Boris Sans Béatrice (Boris Without Béatrice)
French Canadian director Denis Côté was last at the Berlin International Film Festival in 2014 with his film Que Ta Joie Demeure (Joy of Man’s Desiring). His films tend to deal with people who have been somewhat marginalised by society. These people are not necessarily unhappy, but it would be a stretch to say that they’re prospering. With his latest effort to be screened at the festival, Boris Sans Béatrice (Boris Without Béatrice), his protagonists are infinitely more bourgeois than in his previous works, but there are still varying forms of suffering. And who’s to say that the bourgeois don’t suffer in their own way?
The film is overt in the immediate characterisation of Boris (James Hyndman). He’s a powerful man with an almost irritating sense of entitlement, which means he cheats on his wife Béatrice (Simone-Élise Girard) without even an ounce of demonstrated guilt. Béatrice herself is suffering from an unspecified depressive illness which renders her almost catatonic at times, and a mysterious stranger tauntingly tells Boris that his wife’s condition is the result of his self-serving attitudes.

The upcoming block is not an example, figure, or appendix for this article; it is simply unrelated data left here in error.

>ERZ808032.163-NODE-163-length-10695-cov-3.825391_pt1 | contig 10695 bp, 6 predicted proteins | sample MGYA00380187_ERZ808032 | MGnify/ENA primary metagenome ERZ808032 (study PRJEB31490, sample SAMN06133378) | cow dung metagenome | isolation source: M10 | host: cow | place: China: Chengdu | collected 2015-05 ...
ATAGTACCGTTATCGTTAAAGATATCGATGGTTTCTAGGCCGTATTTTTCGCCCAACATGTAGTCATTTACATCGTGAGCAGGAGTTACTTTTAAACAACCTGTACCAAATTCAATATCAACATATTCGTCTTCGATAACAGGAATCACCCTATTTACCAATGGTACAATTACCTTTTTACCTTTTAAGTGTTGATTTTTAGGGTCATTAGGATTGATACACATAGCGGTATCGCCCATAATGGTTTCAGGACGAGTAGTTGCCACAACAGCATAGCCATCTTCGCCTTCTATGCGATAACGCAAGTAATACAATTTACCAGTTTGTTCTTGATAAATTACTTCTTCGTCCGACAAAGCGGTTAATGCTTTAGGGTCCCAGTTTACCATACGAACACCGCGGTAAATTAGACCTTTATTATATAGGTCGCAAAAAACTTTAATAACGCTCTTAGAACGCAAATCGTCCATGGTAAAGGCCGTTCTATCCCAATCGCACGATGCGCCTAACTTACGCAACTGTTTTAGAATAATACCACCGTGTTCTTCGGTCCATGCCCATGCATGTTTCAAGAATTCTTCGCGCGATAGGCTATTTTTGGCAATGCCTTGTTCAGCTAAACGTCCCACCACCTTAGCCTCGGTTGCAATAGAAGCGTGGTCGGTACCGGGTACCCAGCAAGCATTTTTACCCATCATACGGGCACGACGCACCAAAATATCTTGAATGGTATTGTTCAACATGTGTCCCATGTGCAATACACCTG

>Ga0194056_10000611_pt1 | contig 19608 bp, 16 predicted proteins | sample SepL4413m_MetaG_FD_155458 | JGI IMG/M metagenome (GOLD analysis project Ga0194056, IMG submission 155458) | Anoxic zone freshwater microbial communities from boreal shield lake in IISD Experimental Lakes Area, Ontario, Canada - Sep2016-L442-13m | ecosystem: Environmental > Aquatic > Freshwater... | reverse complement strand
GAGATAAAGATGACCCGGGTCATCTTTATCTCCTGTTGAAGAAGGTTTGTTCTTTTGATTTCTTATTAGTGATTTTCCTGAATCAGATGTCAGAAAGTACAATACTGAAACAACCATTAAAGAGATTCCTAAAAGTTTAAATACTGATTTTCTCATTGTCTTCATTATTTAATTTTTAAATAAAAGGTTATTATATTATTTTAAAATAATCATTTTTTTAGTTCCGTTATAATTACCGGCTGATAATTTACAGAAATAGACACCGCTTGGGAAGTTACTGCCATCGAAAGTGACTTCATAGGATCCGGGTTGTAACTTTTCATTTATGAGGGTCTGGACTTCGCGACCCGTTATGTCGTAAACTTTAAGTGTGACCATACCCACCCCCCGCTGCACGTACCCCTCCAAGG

Girard gives Béatrice an understated elegance, and despite the fact that she says or does little, it’s her welfare that allows the film to unfold in a manner that is at times ominous. As Boris, Hyndman displays traits that paint him as a petulant bully, and yet he’s never misogynistic towards the numerous women in his life. Côté frames Hyndman front and centre in a manner that is plain and effective. This allows Hyndman to perform as though he was on stage, and the gradual unravelling of a comfortable yet dysfunctional life is evident as his alarm grows.
There’s a sense of impending doom that builds up throughout the movie, and the viewer is never entirely sure if Boris is wrestling with his own sense of morality out of love for others or for his own self-preservation. Côté has delivered an intelligent piece of work which shows that even those who live in a big house atop a hill can easily have the (expensive) rug pulled out from under them and then crumble.
Watch the trailer for Boris Without Béatrice here:
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